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United by More than Interstates

Friends share their experience of the Lower Midwest Beginning Day.

Saint Mary of the Woods in Terre Haute, Indiana

Responding to an invitation from a friend to focus on unity in our friendship, the communities from the Lower Midwest region (Indiana, Ohio, Missouri, and Tennessee were represented) came together for this year’s Beginning Day. The day was spent at the the campus of Saint Mary of the Woods, a college and home to the Sisters of Providence, as well as the Shrine of Saint Mother Theodore Guerin, Indiana’s first canonized saint. Located in Terre Haute, Indiana, a considerable drive for many, the day became a true pilgrimage for all. The time spent sharing a meal, listening to the lessons of Father Carrón and Father Giussani, and learning about the life and witness of Mother Guerin became a moment to truly “begin again.”

Seeing the beautiful church that was, at the time in which it was built, truly in the middle of nowhere, is a sign that Something Else was always already at work. It served as a reminder that though many of our communities are far from each other, Christ works even in these remote places, and we are bound together by much more than interstates.

Emily, a friend from Evansville, Indiana, wrote of a conversation she had with her children while preparing to leave for the day. They peppered her with questions like, “Where are we going?” “How far away is it?” “Why are we taking food?” “Who is going to be there?” Emily responded by telling them, “Our friends will be there.” Her children didn’t understand, though, as Emily could not identify exactly which friends would be there.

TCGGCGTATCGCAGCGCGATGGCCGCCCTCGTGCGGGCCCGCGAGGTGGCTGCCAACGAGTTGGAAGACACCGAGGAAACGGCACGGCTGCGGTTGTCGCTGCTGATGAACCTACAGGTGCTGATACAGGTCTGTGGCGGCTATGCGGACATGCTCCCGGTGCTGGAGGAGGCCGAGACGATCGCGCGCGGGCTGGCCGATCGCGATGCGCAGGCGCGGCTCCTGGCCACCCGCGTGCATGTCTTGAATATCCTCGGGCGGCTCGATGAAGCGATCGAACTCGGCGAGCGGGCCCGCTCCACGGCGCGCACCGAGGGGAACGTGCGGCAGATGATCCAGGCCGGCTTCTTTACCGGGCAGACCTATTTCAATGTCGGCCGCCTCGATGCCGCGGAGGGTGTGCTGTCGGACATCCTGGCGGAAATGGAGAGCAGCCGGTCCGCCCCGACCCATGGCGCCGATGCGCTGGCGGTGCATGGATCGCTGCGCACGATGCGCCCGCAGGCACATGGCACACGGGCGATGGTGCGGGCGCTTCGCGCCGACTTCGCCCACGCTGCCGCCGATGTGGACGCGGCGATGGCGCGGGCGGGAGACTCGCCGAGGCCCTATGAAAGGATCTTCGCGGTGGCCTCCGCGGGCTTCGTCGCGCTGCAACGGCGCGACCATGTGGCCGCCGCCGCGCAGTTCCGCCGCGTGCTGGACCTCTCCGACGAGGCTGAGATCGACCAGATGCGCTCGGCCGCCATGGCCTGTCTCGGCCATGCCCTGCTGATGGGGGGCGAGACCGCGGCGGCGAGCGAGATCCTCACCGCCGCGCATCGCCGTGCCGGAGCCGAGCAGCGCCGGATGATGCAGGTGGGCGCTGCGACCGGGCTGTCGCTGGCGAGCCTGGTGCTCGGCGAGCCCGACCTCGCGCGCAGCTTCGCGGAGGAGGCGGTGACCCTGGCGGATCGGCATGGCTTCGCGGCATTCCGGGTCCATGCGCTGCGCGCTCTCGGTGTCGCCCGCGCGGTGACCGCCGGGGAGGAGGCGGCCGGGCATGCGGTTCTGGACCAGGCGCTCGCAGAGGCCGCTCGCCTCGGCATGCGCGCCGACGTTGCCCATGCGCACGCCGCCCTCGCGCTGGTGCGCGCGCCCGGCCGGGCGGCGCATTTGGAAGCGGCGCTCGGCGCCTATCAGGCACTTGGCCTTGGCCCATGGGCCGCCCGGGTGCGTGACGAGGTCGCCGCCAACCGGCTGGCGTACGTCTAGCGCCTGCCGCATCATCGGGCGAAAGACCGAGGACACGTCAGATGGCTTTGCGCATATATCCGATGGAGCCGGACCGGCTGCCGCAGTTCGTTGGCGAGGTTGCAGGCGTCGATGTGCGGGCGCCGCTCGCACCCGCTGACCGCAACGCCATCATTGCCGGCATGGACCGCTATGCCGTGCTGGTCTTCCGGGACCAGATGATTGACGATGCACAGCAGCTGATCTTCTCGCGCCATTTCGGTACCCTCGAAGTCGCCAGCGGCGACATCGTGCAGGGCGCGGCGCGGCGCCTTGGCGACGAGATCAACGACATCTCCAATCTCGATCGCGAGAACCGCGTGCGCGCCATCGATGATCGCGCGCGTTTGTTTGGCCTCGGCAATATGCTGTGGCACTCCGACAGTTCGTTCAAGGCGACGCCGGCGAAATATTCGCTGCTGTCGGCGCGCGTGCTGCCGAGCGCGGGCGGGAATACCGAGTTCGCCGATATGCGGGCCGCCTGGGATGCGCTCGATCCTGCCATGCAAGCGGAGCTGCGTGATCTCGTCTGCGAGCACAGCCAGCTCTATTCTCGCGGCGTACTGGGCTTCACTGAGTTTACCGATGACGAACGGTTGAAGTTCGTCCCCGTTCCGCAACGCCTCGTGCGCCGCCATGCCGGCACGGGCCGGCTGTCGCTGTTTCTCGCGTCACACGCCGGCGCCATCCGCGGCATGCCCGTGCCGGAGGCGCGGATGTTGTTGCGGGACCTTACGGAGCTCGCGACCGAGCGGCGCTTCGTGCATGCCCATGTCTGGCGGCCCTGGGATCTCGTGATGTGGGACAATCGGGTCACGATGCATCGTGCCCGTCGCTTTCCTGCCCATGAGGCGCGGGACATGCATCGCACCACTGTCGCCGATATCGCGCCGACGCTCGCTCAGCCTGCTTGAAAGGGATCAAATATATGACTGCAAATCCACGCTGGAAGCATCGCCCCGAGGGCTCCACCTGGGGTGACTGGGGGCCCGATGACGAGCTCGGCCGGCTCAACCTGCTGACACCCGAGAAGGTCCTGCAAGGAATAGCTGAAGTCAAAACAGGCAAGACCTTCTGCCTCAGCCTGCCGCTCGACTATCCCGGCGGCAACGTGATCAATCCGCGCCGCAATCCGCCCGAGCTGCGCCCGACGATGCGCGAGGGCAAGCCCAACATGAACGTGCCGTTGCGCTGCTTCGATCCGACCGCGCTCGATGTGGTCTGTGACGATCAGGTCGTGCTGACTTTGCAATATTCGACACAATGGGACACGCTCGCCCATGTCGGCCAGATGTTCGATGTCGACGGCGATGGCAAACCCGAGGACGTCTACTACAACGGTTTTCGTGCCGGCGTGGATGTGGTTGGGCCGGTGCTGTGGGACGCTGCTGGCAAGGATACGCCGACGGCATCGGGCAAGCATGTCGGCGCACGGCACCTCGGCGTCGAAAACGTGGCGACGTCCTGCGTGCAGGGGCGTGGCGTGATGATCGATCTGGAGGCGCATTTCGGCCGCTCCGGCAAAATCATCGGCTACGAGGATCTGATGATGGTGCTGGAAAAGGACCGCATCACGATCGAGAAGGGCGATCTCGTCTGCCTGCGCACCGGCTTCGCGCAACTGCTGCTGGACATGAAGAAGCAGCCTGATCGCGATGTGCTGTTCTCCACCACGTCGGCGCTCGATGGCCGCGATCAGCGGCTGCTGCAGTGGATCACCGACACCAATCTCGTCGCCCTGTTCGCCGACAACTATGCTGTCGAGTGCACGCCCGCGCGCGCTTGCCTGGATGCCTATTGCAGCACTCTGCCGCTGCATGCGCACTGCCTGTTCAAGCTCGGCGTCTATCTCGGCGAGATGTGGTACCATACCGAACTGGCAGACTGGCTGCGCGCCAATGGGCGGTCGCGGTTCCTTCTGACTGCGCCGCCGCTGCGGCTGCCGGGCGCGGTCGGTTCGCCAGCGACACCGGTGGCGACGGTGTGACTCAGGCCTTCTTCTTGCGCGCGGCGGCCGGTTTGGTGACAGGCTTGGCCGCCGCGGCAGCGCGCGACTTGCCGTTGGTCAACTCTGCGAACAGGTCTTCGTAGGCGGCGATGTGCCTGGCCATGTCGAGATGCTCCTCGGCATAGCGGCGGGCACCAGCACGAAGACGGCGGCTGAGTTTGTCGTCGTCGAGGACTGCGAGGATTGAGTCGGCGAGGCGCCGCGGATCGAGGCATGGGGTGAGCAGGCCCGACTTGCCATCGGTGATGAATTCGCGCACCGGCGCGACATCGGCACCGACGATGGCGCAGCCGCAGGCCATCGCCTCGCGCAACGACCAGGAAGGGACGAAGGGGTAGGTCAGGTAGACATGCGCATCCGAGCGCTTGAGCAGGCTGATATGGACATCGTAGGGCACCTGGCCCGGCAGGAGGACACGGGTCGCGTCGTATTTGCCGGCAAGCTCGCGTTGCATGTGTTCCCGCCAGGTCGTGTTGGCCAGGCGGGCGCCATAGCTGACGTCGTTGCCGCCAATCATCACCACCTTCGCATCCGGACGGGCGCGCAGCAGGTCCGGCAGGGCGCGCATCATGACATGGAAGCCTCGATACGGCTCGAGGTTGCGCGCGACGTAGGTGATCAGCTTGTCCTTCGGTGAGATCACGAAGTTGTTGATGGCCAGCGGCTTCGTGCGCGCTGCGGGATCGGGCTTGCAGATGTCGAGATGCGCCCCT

“Then, how do you know our friends will be there?” they insisted.

“Because in this place, I know that whoever shows up is our friend.”

Emily wrote:

As we were driving, I thought about the reasonableness of driving approximately five hours in a single day with my husband and eight children, infant to teen, to a remote place when I didn’t even know who might show up. What made me so certain that those who would show up are my friends? Is it ever reasonable to say, “My friends are coming,” when you don’t even know who will arrive?

Emily and her family

Christ did not disappoint. He surprised me with faces of old friends and new friends, people I hoped would be present and some for whom I didn’t even know to ask. And the greatest gesture of friendship were the words from Fr. Giussani during the video lesson. His words expressed a bold tenderness for my heart, for my humanity. I was completely moved by the fact that in that moment (though the lesson was recorded long ago), he was expressing a greater tenderness for my life and my relationship with Christ than I have been living. The overwhelmingness of my daily tasks had lulled my heart into a type of boredom, into a lack of hope. I could not stop crying tears of gratitude as Fr. Giussani spoke: gratitude for the love Christ was showing me through Fr. Giussani; gratitude for the words of hope that were moving my heart; gratitude for this friendship He called me to live more than twenty years ago.

After hearing the lesson of Beginning Day, my heart is more my own because Fr. Giussani took his heart seriously. My life is more free and full of hope because Fr. Giussani was a true friend to me in his words. And I know with certainty that it was reasonable to bring my family that day without knowing who would arrive because the One Who loves me always arrives.

Meghan, Nashville, TN


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